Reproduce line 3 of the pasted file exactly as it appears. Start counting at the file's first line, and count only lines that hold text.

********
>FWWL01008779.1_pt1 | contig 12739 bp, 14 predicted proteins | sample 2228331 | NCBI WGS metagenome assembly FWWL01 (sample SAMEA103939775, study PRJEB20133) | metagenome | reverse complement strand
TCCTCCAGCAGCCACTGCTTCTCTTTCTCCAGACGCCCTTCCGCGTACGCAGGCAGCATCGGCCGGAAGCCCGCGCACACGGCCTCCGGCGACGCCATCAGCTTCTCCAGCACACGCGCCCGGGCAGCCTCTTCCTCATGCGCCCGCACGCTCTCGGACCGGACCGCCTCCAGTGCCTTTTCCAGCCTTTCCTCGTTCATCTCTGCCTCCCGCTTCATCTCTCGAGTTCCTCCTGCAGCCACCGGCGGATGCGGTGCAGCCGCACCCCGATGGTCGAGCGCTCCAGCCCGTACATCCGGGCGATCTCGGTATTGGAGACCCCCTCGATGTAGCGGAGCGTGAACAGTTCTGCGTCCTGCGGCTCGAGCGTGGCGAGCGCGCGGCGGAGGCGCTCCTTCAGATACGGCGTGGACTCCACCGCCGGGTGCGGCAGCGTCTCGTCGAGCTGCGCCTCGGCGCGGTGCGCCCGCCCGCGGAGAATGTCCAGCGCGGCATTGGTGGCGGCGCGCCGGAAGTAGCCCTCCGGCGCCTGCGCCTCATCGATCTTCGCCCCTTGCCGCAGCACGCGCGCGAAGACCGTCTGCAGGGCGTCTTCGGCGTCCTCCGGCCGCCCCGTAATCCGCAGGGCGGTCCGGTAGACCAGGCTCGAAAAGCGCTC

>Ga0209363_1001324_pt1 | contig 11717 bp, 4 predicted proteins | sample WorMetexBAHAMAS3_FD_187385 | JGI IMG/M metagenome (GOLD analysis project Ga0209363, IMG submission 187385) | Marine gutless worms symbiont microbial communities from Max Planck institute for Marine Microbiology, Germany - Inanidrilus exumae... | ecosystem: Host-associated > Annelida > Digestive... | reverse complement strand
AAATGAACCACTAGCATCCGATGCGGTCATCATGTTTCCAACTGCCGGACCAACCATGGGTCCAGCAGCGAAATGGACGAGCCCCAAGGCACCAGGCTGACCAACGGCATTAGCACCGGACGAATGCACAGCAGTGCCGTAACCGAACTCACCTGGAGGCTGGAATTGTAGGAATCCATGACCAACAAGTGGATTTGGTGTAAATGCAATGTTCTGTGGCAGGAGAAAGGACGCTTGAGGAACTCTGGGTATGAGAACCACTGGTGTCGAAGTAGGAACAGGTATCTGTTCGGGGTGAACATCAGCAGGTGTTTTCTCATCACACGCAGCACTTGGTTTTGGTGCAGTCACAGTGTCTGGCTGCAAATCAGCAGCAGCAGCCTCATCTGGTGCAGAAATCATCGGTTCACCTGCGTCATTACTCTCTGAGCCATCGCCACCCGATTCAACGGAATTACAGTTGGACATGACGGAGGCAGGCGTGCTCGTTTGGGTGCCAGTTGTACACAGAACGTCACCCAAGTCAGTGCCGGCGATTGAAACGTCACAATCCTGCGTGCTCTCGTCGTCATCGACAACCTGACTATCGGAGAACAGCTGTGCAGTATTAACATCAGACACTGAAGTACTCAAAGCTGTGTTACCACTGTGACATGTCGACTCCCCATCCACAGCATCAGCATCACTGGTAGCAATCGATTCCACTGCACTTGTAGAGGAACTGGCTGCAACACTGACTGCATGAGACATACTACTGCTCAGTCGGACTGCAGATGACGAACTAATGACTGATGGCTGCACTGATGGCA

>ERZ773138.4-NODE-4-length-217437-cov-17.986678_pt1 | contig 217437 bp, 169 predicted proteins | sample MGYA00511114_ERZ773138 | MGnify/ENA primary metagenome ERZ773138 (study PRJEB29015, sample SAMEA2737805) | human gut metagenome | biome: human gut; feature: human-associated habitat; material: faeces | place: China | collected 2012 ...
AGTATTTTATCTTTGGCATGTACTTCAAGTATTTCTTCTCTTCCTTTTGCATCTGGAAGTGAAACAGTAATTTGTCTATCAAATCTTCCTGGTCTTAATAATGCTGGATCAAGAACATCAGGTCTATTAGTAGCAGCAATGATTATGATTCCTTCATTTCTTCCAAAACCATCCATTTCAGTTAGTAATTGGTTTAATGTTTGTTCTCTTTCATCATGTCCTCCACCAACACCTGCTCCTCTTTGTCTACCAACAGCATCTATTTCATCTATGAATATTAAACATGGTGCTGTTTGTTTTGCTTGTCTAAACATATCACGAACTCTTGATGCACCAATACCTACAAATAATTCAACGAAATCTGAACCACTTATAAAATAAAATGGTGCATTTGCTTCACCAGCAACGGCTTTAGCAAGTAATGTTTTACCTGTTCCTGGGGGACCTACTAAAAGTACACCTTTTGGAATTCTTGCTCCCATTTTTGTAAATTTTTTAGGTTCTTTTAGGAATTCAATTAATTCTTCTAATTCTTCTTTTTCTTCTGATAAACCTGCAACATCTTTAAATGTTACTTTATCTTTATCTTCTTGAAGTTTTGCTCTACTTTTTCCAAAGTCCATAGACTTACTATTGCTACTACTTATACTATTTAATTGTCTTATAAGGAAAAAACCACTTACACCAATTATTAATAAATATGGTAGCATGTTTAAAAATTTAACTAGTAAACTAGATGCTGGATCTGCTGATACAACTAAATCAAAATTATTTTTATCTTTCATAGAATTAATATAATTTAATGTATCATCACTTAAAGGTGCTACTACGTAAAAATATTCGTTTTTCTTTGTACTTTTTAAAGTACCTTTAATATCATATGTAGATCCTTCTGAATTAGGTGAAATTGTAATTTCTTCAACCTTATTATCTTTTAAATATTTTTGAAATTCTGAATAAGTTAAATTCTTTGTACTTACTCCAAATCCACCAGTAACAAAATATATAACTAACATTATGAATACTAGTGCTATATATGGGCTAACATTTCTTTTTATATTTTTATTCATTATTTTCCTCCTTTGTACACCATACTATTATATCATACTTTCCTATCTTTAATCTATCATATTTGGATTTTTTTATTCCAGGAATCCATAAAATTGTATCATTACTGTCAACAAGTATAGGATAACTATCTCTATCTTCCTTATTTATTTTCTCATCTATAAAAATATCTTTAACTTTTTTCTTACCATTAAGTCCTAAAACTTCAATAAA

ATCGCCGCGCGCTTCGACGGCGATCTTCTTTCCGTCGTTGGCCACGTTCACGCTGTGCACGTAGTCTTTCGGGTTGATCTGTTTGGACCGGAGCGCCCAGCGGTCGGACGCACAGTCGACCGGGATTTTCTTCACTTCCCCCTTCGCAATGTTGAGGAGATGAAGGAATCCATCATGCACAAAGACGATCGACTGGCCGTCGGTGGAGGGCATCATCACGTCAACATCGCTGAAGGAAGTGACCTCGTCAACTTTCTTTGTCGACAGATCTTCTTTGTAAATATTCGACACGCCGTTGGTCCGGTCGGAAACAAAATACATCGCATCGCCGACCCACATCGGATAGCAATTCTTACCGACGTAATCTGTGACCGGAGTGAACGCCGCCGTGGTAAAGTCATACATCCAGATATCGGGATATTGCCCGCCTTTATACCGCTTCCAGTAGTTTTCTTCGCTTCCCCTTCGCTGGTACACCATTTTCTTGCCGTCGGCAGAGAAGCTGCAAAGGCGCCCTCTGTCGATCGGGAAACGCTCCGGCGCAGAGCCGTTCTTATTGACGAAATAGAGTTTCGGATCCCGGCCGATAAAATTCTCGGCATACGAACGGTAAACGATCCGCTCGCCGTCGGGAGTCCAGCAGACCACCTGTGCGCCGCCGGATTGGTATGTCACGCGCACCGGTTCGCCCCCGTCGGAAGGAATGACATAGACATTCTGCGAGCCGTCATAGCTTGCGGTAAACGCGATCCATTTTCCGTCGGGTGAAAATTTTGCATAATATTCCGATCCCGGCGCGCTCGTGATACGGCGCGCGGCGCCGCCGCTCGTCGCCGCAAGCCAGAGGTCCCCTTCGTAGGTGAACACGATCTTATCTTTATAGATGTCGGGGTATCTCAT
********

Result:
>Ga0209363_1001324_pt1 | contig 11717 bp, 4 predicted proteins | sample WorMetexBAHAMAS3_FD_187385 | JGI IMG/M metagenome (GOLD analysis project Ga0209363, IMG submission 187385) | Marine gutless worms symbiont microbial communities from Max Planck institute for Marine Microbiology, Germany - Inanidrilus exumae... | ecosystem: Host-associated > Annelida > Digestive... | reverse complement strand